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Posts Tagged ‘McCrae Photographer’

wedding-500

This wedding photograph is a rich resource for anyone interested in the history of Irish costume or in wedding styles. It was taken ca.1910 by John McCrae who ran a studio in Phibsborough, opposite the Mater Hospital and another at 113 Grafton Street, Dublin.

WeddingHats-1

The ostentatious hats come in a variety of styles and materials including velvet, straw, lace, ribbons, ostrich feathers and even fur! Hats were definitely a means of conspicuous consumption for wealthy Edwardian women. Bonnets and caps were often favoured by the older ladies. Even the little girl at the back of the photograph wears a coif cap decorated with lace, a large ruffled collar and a full skirt. She is also wearing leather gloves!

WeddingHats-Bride-500

The bride and her bridesmaid wear fashionable ankle-length skirts and matching cream bodices with a slim pinstripe. The bodices are embellished with cutwork at the neck and three-quarter length sleeves. Both wear lace blouses with high elongated necklines and sleeves of Guipure lace.

WeddingHats-Sister-500

All the ladies wear gloves and jewellery with most displaying brooches fastened at the neckline of the their lace blouses. Two of the guests wear the highly popular tailor-made suits which included long narrow skirts and matching three-quarter length jackets. The young girl is the only female at the wedding without a hat and the little boys are wearing typical knee length white jersey suits with black shoes.

In contrast to the elaborate nature of the women’s outfits, there is little variation to the men’s attire. All wear single breasted sack or lounge suits with waistcoats. These are matched with stiff white rounded collars which were probably detachable – see here for a detailed outline of their use in the 1900s.

The photographer has succeeded in taking a good group photograph in which all of the party are clearly visible and calm looking. See here for another example of his work which I have blogged about previously. Unfortunately, I do not know whereabouts in Dublin the photograph was taken nor the name of the family!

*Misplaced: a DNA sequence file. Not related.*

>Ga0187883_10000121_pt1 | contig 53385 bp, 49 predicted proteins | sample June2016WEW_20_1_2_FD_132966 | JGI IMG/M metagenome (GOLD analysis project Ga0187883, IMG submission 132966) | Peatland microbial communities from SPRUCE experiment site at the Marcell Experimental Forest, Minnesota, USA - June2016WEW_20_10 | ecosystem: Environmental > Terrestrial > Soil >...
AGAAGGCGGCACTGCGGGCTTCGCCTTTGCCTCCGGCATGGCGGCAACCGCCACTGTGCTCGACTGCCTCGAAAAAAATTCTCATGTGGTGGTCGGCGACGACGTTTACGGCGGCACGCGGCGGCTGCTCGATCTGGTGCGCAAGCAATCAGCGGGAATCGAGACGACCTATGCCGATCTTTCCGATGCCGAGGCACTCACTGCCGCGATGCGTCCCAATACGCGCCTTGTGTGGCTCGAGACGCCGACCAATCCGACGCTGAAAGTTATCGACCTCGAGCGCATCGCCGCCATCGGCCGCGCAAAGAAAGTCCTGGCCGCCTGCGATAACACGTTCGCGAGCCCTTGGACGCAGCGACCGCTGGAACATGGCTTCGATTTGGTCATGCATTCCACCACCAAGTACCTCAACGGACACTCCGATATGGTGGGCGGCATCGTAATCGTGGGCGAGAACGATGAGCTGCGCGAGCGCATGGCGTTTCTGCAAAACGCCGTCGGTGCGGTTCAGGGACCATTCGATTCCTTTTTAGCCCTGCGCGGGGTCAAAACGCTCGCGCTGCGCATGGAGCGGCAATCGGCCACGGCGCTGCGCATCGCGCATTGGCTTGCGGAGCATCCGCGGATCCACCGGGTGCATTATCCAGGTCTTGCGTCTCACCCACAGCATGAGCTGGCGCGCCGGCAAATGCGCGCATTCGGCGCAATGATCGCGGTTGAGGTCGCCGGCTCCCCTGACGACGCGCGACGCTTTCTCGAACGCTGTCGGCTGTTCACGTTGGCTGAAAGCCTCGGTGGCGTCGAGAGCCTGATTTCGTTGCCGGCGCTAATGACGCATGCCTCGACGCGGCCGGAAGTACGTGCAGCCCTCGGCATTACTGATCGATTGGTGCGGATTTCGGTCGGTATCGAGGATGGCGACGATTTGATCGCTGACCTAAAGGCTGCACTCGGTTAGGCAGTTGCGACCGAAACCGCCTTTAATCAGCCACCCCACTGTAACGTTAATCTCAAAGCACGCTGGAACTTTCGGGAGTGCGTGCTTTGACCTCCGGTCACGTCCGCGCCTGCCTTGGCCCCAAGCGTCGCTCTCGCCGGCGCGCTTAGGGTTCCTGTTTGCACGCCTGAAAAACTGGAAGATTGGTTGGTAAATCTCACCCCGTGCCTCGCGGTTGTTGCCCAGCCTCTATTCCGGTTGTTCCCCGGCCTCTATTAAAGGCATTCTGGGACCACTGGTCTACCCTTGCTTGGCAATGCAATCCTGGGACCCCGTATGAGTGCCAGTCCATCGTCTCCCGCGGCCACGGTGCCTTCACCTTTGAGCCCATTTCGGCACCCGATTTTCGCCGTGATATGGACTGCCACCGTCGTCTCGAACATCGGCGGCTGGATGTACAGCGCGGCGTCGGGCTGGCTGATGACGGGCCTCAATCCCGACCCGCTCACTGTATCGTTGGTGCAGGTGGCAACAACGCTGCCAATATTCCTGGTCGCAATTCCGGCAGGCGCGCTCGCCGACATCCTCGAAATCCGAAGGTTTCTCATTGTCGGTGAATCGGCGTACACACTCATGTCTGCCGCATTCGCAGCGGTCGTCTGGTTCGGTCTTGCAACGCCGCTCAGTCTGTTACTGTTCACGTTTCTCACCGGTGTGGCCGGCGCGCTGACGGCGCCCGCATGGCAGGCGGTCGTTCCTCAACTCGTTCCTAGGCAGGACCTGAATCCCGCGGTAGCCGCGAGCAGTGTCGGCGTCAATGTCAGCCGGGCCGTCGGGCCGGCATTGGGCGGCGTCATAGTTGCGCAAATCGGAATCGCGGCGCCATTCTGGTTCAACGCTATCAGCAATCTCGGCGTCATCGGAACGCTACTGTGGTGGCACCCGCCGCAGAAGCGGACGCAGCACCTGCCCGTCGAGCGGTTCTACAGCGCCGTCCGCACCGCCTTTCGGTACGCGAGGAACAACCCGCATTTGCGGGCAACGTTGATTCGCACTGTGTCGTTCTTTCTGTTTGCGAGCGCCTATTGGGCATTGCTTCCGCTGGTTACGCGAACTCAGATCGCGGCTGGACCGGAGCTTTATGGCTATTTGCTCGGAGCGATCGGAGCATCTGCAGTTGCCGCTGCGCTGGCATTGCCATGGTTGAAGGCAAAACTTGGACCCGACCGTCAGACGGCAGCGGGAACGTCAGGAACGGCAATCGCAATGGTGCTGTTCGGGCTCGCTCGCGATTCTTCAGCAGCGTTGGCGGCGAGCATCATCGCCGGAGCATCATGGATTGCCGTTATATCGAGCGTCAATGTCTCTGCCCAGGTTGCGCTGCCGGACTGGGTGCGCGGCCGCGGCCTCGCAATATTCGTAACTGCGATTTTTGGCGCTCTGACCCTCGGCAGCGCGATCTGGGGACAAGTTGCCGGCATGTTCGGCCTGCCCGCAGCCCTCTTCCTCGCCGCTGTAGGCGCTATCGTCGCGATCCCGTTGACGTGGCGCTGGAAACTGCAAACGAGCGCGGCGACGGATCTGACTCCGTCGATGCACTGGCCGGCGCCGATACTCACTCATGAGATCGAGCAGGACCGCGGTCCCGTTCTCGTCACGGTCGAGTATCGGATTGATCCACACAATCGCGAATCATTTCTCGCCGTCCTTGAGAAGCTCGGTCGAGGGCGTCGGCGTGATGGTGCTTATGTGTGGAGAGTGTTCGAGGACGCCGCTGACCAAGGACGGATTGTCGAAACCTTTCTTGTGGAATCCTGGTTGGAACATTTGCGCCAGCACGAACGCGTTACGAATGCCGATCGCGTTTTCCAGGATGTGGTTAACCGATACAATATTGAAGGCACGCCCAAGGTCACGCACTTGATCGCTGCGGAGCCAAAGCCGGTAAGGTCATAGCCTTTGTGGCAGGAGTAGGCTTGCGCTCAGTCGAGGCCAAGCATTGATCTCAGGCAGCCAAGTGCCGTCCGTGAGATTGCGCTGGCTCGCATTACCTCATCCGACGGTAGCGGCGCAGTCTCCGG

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These two groups of sisters are beautifully presented with matching dresses and hairstyles. The girls above were photographed by Robert Lyttle of  Belfast, and have fabulous banana curls tied with large ribbons. Their light coloured linen or cotton dresses are worn with dark tights and lace-up boots or shoes. I particularly like the detailed smocking and the series of pin tucks at the bottom of their skirts. Interestingly, they all wore necklaces and bracelets.

The second group were photographed at William McCrae’s Studio, Berkeley Road, Phibsborough, Dublin. They too wear matching white outfits with the dark tights and shoes so typical of the era. Their dresses have nautical details which are similar to a 1905 girl’s sailor suit held in the collection of the Victoria and Albert Museum. 

Unfortunately, I have no idea who the girls in either photographs were, however, based on the skirt lengths and the studio addresses it is probable that the photographs were taken in the first decade of the twentieth century.

Census records show that in 1911, Belfast-born Robert Lyttle was living at 23 Kingsmere Avenue with his wife Eleanor and three children (Gwen, Norman and Cecil). He doesn’t feature as a photographer in the 1901 census. Curiously, the verso of the photograph lists him as the Official Photographer of the Football Association of Ireland!

William McCrae was of Scottish origin and in 1911 lived over his Berkeley Street studio with his six surviving children. By this time, his Irish-born wife, Rebecca, had died. Since their marriage in 1887, she had given birth to at least nine children! The family are listed as members of the United Free Church of Scotland, a Presbyterian group who were in existence from 1900.

By 1916, McCrae had also opened a studio at the fashionable location of Grafton Street. The business was continued by his sons, one of whom may have been the photographer commissioned to record the aftermath of the North Strand bombings in 1941. 

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